I’ve been watching, with increasing dismay, the performance of our parliamentarians and their camp followers (the mainstream media) on the asylum-seeker issue.
Recently a couple of boats have foundered, and many people have drowned. This is intolerable, and the endless loops of body bags and floating corpses in life jackets have driven home the point.
I’m a little confused by the current hype, given that the greatest death toll involving asylum seekers, that of SIEV X on October 22, 2001 drew very little attention in the local media at the time.
It was reported, but there was nowhere near the saturation coverage we’re seeing now.
Best estimates had 353 people, including 146 children, 142 women and 65 men drowning in that incident, which occurred incidentally in the days of offshore processing and TPVs.
I don’t recall tears in parliament over that. Come to think of it, I don’t recall tears in parliament over the more than 400 diggers killed in Vietnam. But that’s another story.
This is not to dismiss the tragic nature of these most recent drownings, but simply to point out the confected nature of the media coverage. It is every bit as contrived as the posturing on the floor of both houses today.
At least the Greens, despite all the crap directed at them, have a set of principles on this issue which don’t change to suit the current media meme.
This is a complex and vexatious problem, but I wonder whether stripping it down to its basics might shed some light.
The basic facts are not complicated.
There are thousands of refugees holed up in Indonesia and Malaysia. If they were to follow the UNCHR processes they could expect to wait up to seventy years or more to get to Australia using officially sanctioned means. Arrivals coming this way using official channels have been averaging 60 per year from each country. I doubt too many are prepared to wait for this process to reach its conclusion.
They want to come to Australia, of course. Why wouldn’t they? We are a country that respects human rights as indicated by our support of UNHCR processes.
There is a well-organised cohort of people smugglers who, for a price, will offer them passage to Australia on dodgy boats. Some don’t make it, and drown on the way. They’re desperate, and will continue to take the risk whilst ever this trade continues.
We have international obligations under the UNHCR conventions. All our major political parties recognise these conventions, and use them (when it suits) to justify their policies.
Put simply, the refugees are stuck in countries not too far to our North. They have a right under conventions we recognise to seek asylum here. We could take this population out of the official camps, process them in the host countries, and fly them to Australia more or less overnight.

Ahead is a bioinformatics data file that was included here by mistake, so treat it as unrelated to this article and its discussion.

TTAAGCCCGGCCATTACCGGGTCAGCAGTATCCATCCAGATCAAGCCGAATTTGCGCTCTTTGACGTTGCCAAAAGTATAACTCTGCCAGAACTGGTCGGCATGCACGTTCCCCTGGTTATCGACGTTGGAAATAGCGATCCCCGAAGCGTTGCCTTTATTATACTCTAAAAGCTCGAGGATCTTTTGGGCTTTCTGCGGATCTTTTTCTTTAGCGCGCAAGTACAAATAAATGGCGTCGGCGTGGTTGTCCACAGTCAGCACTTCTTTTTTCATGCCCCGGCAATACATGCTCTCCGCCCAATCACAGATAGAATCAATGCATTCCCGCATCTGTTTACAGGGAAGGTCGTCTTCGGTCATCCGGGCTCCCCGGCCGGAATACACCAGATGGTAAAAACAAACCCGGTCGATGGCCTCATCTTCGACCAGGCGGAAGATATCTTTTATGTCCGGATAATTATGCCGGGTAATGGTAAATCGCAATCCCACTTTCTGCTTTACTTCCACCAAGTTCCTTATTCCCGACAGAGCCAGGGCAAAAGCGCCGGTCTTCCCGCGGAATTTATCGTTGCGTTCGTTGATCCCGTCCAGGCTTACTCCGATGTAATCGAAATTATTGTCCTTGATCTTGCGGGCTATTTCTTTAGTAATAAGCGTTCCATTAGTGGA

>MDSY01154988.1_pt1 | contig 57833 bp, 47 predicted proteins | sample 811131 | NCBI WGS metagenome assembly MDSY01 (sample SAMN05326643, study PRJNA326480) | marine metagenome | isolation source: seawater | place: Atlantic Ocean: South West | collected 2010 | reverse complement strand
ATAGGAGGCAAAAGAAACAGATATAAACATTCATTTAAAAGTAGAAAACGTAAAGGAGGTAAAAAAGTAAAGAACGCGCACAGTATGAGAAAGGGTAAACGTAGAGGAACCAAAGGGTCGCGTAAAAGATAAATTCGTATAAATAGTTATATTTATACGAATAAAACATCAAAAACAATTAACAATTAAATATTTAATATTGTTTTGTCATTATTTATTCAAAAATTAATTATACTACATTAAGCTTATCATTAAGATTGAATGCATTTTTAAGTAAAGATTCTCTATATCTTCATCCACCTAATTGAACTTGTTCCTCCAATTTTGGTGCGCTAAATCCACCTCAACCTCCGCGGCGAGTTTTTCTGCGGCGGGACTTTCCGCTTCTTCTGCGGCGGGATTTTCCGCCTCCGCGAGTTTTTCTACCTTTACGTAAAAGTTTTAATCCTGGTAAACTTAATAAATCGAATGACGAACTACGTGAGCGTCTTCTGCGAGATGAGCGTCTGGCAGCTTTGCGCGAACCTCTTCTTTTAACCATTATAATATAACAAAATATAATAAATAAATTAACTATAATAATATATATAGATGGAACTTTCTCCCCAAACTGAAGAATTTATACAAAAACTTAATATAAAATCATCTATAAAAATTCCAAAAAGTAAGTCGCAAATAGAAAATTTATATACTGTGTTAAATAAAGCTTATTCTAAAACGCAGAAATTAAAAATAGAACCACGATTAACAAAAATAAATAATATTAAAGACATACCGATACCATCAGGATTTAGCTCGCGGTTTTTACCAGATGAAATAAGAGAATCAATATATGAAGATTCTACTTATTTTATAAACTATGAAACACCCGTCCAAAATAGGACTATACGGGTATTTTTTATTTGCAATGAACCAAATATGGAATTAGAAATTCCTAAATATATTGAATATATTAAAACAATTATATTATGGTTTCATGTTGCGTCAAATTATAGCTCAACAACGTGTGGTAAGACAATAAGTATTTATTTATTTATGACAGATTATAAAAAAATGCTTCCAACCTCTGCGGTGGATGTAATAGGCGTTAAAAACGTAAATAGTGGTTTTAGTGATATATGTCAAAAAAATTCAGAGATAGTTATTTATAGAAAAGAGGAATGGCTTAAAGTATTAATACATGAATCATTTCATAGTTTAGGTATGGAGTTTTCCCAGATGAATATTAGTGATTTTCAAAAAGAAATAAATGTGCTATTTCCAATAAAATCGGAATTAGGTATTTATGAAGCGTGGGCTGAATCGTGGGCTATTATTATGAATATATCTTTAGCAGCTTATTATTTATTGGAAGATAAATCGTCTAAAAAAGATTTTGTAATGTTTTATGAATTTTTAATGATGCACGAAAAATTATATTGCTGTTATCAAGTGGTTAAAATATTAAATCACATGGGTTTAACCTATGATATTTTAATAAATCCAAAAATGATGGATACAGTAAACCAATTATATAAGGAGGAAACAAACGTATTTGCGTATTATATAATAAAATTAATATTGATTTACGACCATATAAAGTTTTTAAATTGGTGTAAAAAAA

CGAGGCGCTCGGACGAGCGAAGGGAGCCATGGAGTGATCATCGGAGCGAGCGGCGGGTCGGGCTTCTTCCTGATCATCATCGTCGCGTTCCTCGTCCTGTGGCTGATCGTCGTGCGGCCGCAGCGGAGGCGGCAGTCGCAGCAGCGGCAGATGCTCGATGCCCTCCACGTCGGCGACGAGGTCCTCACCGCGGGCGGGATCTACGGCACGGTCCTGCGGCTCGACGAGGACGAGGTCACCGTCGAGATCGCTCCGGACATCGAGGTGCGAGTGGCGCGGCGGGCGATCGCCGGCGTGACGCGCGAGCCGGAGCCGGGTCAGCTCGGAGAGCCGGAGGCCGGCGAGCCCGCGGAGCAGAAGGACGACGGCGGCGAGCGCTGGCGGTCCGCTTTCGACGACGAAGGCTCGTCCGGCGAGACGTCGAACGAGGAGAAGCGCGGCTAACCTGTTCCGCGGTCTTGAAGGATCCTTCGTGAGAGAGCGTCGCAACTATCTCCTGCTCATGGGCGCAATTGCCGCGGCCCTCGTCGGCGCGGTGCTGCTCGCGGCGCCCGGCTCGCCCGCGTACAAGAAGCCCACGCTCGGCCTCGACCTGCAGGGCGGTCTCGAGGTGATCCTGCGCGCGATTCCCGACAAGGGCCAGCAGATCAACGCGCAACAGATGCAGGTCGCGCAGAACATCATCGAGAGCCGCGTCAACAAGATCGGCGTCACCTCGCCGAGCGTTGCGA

They would have no need to pay people smugglers. The so-called business model would fall in a heap.
This assumes, of course, that we really do welcome refugees. A quick read of any of the right wing blogs reveals of course, a rich vein of racist xenophobia which continues to hold our politicians in thrall since wee Johnny used it to help him win an election.
The same xenophobia existed in the days of the Vietnamese boat people, but back then we had politicians with backbone who offered leadership, so we processed them and brought them here anyway.
I witnessed this xenophobia first hand when driving a busload of Vietnamese kids to a cinema in Enoggera in 1976. A driver pulled up whilst they were getting out of the bus at the cinema and proceeded to call them “dirty Noggie c**ts”. Fortunately, their English wasn’t good enough to get the full gist, but they knew he was hostile.
The point of this story is that a proportion of these cretins will always exist, but they’re best ignored. You don’t (as Howard did) exploit their ignorance for political advantage.
On the whole, the Vietnamese have become great citizens. Have you looked at the national registrar of medicos lately and seen how many Dr Nguyens are listed?
So we could solve the “problem” of boat people drowning quickly and easily. But I wonder if the “problem” has more to do with our attitude towards refugees than it has to do with lives at risk.
We take a tiny proportion of international refugees in this country. We rank 91st (per 1USD per capita) on the list. The Yanks take more refugees (border hoppers) in a weekend than we do in a year.
There is an issue of newly-arrived refugees concentrating in ghettos, usually in the poorer sectors of our major cities, particularly Sydney and Melbourne. This is unfortunate, and it works against assimilation, and scares the bejesus out of the locals.
There is a solution to this. Remember the Australia Card? Ignore the bleatings of the Libertarians, introduce it, make it compulsory for everyone to carry, and pass legislation that sets up immigration zones. Acceptance of citizenship could be made conditional on residence in one of these zones.
Sounds a bit “big-brother”? Perhaps, but I doubt it’s any more totalitarian than offshore processing.